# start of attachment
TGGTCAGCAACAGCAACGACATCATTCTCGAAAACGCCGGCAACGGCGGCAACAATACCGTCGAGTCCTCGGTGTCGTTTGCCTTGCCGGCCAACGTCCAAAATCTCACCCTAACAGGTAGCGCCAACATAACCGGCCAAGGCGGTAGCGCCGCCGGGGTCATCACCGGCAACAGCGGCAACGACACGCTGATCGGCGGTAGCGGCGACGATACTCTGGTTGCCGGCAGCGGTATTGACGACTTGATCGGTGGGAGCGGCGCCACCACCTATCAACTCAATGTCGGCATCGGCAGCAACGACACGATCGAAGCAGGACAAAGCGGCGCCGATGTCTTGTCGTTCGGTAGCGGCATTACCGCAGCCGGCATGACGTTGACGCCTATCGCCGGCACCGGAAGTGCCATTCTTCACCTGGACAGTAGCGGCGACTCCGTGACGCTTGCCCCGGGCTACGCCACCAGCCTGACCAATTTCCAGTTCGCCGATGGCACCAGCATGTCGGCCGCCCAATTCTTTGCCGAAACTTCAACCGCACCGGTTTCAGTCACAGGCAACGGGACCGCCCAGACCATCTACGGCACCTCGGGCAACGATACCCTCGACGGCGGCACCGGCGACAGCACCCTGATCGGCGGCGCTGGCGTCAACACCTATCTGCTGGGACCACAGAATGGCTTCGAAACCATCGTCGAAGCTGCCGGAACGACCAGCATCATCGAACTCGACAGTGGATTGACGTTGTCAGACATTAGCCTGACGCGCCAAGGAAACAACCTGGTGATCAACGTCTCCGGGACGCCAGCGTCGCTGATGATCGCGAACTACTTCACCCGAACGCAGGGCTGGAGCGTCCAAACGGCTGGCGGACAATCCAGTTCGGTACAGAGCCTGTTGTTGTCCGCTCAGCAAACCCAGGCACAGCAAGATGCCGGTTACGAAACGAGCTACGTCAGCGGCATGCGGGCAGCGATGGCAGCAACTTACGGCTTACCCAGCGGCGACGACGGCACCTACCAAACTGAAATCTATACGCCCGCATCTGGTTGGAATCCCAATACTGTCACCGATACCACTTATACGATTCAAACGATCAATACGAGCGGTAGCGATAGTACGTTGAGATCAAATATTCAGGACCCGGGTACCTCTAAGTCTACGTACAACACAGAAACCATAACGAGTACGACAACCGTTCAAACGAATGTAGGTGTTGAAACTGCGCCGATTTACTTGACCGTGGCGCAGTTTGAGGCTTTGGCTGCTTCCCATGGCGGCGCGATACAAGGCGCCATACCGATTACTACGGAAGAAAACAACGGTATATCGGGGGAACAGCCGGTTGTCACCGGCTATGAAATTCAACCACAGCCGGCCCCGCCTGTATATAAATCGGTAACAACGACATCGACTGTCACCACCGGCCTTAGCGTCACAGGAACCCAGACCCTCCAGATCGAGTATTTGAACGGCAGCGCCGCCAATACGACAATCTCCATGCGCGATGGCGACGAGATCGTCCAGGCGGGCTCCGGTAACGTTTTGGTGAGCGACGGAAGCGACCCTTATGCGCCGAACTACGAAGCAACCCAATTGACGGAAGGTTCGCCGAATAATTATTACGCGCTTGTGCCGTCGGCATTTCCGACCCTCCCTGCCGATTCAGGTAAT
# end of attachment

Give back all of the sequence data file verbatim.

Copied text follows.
TGGTCAGCAACAGCAACGACATCATTCTCGAAAACGCCGGCAACGGCGGCAACAATACCGTCGAGTCCTCGGTGTCGTTTGCCTTGCCGGCCAACGTCCAAAATCTCACCCTAACAGGTAGCGCCAACATAACCGGCCAAGGCGGTAGCGCCGCCGGGGTCATCACCGGCAACAGCGGCAACGACACGCTGATCGGCGGTAGCGGCGACGATACTCTGGTTGCCGGCAGCGGTATTGACGACTTGATCGGTGGGAGCGGCGCCACCACCTATCAACTCAATGTCGGCATCGGCAGCAACGACACGATCGAAGCAGGACAAAGCGGCGCCGATGTCTTGTCGTTCGGTAGCGGCATTACCGCAGCCGGCATGACGTTGACGCCTATCGCCGGCACCGGAAGTGCCATTCTTCACCTGGACAGTAGCGGCGACTCCGTGACGCTTGCCCCGGGCTACGCCACCAGCCTGACCAATTTCCAGTTCGCCGATGGCACCAGCATGTCGGCCGCCCAATTCTTTGCCGAAACTTCAACCGCACCGGTTTCAGTCACAGGCAACGGGACCGCCCAGACCATCTACGGCACCTCGGGCAACGATACCCTCGACGGCGGCACCGGCGACAGCACCCTGATCGGCGGCGCTGGCGTCAACACCTATCTGCTGGGACCACAGAATGGCTTCGAAACCATCGTCGAAGCTGCCGGAACGACCAGCATCATCGAACTCGACAGTGGATTGACGTTGTCAGACATTAGCCTGACGCGCCAAGGAAACAACCTGGTGATCAACGTCTCCGGGACGCCAGCGTCGCTGATGATCGCGAACTACTTCACCCGAACGCAGGGCTGGAGCGTCCAAACGGCTGGCGGACAATCCAGTTCGGTACAGAGCCTGTTGTTGTCCGCTCAGCAAACCCAGGCACAGCAAGATGCCGGTTACGAAACGAGCTACGTCAGCGGCATGCGGGCAGCGATGGCAGCAACTTACGGCTTACCCAGCGGCGACGACGGCACCTACCAAACTGAAATCTATACGCCCGCATCTGGTTGGAATCCCAATACTGTCACCGATACCACTTATACGATTCAAACGATCAATACGAGCGGTAGCGATAGTACGTTGAGATCAAATATTCAGGACCCGGGTACCTCTAAGTCTACGTACAACACAGAAACCATAACGAGTACGACAACCGTTCAAACGAATGTAGGTGTTGAAACTGCGCCGATTTACTTGACCGTGGCGCAGTTTGAGGCTTTGGCTGCTTCCCATGGCGGCGCGATACAAGGCGCCATACCGATTACTACGGAAGAAAACAACGGTATATCGGGGGAACAGCCGGTTGTCACCGGCTATGAAATTCAACCACAGCCGGCCCCGCCTGTATATAAATCGGTAACAACGACATCGACTGTCACCACCGGCCTTAGCGTCACAGGAACCCAGACCCTCCAGATCGAGTATTTGAACGGCAGCGCCGCCAATACGACAATCTCCATGCGCGATGGCGACGAGATCGTCCAGGCGGGCTCCGGTAACGTTTTGGTGAGCGACGGAAGCGACCCTTATGCGCCGAACTACGAAGCAACCCAATTGACGGAAGGTTCGCCGAATAATTATTACGCGCTTGTGCCGTCGGCATTTCCGACCCTCCCTGCCGATTCAGGTAAT